How many Jews were involved in the crucifixion of Jesus? – perhaps a handful. Why did they want to kill him? According to the very same Christian Scriptures we have two answers to this question; either because they considered Jesus to be a blasphemer (Matthew 26:65), or because they were frightened of the Roman reaction to his claims (John 11:50). The accusation that is implicit in Jesus’ parable, namely that the Jews KNEW that he was who he claimed to be and killed him anyway – has no basis in reality. The idea that they killed him because they wanted something that belonged to him is ridiculous to begin with. What did he have that they thought they could take? The idea that all the Jewish people are guilty for the crimes of a few, is also immoral and unethical. Yet on the basis of this teaching, Christian Europe decided that all the Jews are guilty of deicide – having committed the sin, with full knowledge of the severity of the act.
This lead to teachings of hate and dehumanization that have their roots on this evil parable, but continued to flourish in what Brown sees as an “incredibly prophetic” fulfillment of Jesus’ words. As the Church spread, so did its Jew-hatred deepen – persecution, of every sort, incitement to murder, murder, Crusades, Inquisition and holocaust – all have their roots in this evil parable. And this is what Brown holds up as something we should be impressed with?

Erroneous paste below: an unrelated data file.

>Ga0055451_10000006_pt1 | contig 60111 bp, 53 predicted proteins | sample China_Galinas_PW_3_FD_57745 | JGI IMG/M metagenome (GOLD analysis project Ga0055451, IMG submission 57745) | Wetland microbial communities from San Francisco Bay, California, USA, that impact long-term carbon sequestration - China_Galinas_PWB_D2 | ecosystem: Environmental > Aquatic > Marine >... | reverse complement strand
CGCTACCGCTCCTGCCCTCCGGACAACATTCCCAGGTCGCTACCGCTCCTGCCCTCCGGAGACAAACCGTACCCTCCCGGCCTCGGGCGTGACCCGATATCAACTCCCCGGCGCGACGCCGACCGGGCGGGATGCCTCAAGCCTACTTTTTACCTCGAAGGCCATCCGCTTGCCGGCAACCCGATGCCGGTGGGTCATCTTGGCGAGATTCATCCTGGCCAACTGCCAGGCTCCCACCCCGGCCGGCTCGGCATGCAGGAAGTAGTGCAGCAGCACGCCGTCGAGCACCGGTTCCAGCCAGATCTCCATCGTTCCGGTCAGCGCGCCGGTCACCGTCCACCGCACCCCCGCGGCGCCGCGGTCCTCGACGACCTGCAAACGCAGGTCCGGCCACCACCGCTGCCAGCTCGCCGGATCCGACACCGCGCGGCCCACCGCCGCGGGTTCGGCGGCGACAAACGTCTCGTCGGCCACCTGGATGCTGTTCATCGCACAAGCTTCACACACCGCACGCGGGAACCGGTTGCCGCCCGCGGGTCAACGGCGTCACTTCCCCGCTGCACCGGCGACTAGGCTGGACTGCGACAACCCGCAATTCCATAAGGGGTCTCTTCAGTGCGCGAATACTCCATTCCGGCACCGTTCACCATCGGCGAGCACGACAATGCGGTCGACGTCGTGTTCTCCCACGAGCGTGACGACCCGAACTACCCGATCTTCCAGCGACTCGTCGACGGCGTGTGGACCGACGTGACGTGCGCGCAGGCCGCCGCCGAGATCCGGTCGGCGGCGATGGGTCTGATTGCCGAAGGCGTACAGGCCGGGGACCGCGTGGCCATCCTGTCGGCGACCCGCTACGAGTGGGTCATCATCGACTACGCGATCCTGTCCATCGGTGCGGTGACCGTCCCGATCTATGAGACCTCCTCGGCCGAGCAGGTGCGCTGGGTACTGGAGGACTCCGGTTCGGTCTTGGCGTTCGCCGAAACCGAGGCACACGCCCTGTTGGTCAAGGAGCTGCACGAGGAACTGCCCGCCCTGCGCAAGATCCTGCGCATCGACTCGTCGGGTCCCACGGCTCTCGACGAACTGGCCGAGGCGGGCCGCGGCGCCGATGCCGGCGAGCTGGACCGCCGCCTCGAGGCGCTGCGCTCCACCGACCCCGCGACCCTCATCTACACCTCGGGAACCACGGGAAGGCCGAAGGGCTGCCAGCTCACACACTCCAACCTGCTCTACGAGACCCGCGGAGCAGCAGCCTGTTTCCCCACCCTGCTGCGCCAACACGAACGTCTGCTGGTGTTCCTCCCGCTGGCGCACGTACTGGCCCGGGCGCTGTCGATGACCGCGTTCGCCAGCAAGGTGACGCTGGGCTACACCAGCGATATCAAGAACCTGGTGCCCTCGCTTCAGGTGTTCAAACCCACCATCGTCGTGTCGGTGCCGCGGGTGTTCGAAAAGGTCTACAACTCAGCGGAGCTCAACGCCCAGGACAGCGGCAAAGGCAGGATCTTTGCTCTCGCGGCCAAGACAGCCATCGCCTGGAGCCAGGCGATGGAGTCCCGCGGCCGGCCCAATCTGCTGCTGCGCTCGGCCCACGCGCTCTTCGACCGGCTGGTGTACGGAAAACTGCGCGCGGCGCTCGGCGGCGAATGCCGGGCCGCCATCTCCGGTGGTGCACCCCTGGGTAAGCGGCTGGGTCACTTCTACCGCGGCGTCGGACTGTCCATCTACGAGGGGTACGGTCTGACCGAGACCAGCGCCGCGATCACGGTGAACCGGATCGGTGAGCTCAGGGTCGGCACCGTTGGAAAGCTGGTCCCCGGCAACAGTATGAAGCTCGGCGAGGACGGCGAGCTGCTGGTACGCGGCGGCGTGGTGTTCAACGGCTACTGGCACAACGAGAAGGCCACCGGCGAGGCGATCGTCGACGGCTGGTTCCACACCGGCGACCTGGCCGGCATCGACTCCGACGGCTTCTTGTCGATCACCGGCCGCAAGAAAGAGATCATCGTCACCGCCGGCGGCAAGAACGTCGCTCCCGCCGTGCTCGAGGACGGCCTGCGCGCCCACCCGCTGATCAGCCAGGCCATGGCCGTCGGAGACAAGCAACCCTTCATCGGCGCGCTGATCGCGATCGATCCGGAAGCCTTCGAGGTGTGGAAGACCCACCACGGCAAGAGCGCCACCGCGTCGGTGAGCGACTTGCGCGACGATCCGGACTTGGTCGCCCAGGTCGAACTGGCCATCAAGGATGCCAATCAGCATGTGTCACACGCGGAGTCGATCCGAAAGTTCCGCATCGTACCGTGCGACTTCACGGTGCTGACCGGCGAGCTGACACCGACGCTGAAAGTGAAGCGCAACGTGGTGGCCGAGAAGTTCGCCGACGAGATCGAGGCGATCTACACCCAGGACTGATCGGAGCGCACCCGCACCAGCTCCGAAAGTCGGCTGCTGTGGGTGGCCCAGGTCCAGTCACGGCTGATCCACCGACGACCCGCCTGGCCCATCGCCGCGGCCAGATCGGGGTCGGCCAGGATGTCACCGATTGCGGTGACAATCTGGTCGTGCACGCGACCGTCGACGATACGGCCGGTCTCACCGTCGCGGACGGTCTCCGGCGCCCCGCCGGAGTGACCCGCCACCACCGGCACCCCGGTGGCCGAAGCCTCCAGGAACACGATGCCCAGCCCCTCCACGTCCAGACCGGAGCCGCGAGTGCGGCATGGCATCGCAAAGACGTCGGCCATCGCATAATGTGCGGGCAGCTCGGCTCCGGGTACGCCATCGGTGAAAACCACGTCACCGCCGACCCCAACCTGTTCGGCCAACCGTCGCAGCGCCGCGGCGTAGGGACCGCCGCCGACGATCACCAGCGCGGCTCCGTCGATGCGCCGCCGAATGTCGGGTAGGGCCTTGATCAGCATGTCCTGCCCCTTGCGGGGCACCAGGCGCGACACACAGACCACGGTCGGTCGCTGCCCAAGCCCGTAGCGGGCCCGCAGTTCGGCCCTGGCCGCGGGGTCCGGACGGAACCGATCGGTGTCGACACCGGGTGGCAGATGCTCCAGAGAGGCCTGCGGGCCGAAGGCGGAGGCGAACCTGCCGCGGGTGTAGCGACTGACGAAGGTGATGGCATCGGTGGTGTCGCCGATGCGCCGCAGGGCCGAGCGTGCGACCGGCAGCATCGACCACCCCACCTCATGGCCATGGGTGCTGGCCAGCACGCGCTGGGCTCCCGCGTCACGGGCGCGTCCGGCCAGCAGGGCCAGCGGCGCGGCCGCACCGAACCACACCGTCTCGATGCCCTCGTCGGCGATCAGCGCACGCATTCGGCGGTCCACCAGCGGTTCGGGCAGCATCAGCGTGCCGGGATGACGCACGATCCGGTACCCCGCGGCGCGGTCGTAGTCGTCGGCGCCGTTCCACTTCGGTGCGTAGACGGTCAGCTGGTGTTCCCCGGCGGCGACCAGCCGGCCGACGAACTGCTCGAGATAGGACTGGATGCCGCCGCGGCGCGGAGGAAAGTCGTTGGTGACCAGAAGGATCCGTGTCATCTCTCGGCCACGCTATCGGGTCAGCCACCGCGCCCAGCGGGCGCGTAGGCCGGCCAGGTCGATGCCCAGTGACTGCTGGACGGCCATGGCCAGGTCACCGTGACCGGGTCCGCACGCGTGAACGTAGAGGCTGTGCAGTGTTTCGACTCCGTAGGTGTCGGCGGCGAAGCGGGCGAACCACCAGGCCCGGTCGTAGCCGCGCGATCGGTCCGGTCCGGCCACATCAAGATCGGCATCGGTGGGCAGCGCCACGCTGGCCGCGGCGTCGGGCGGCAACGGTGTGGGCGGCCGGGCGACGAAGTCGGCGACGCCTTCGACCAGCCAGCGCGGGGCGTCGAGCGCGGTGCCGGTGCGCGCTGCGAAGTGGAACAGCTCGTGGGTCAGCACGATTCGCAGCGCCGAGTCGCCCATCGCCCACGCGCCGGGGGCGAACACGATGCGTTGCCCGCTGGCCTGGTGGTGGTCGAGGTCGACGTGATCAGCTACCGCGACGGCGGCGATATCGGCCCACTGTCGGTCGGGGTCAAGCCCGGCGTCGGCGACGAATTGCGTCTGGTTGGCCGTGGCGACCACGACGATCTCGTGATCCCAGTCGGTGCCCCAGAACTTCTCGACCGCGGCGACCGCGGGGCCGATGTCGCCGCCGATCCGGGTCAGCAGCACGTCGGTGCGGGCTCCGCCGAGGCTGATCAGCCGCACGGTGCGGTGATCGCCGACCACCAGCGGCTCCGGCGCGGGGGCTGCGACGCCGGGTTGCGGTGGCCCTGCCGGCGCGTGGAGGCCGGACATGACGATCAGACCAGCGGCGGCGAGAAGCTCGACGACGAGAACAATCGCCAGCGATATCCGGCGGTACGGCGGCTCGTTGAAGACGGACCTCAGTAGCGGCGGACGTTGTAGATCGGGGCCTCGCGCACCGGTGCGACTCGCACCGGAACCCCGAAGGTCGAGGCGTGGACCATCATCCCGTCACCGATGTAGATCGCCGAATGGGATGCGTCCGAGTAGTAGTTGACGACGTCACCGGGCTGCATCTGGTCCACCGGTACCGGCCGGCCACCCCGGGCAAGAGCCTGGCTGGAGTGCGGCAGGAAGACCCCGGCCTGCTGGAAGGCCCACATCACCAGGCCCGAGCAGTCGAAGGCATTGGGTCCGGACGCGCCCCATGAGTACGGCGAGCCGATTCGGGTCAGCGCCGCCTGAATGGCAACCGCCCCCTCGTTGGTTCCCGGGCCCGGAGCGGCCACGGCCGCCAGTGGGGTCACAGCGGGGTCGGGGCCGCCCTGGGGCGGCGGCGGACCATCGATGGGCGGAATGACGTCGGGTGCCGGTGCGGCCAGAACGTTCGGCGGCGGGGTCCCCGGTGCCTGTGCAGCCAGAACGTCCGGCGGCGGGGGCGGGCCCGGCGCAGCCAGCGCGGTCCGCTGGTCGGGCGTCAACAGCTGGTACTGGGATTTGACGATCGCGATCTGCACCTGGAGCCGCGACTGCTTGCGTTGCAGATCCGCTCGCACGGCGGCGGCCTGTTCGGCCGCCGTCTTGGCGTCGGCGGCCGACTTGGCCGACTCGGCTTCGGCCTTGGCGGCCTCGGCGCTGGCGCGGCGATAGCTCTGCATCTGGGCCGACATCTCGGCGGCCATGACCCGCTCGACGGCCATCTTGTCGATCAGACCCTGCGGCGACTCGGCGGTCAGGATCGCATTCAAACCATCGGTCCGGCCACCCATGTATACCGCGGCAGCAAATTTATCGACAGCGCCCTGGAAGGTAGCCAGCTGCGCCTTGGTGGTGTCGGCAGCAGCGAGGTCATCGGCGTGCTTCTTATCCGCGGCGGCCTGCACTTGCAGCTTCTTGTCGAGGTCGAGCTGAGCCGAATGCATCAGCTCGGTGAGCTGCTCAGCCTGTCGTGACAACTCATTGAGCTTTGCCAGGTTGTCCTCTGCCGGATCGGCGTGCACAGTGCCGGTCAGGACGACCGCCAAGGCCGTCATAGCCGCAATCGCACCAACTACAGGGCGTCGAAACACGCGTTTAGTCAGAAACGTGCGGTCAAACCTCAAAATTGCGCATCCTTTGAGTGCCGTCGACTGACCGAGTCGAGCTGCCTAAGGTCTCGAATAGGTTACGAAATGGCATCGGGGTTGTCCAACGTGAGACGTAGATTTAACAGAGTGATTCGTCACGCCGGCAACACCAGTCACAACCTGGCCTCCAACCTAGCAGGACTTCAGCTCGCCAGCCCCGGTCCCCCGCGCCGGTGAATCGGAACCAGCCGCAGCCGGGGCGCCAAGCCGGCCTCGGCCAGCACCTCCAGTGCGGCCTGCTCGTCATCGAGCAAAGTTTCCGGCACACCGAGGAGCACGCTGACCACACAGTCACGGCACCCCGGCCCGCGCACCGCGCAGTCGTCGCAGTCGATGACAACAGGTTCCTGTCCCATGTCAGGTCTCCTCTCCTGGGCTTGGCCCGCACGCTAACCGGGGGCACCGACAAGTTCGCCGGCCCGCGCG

Just look at the hypocrisy – which is really too small a word to describe two millennia of crime. It was a few Jews who killed Jesus who never believed for a second that he was the son of God. Brown is satisfied with the judgment that all Jews should now lose the kingdom of God. So who inherited that kingdom? Who are the good tenants that Brown is happy to see tending the vineyard as an expression of justice served? The Church! The Church who killed and tortured millions of people who are explicitly identified by Scripture as God’s firstborn son (Exodus 4:22, Jeremiah 31:8). If the killing of one son requires that you lose the kingdom, what does the killing of several million do for you? But for Brown, justice is served. The Jews lost it, and the Church got it – and Brown sees this as an “incredibly prophetic” fulfillment!?
Deadly Parable – excerpt from Supplement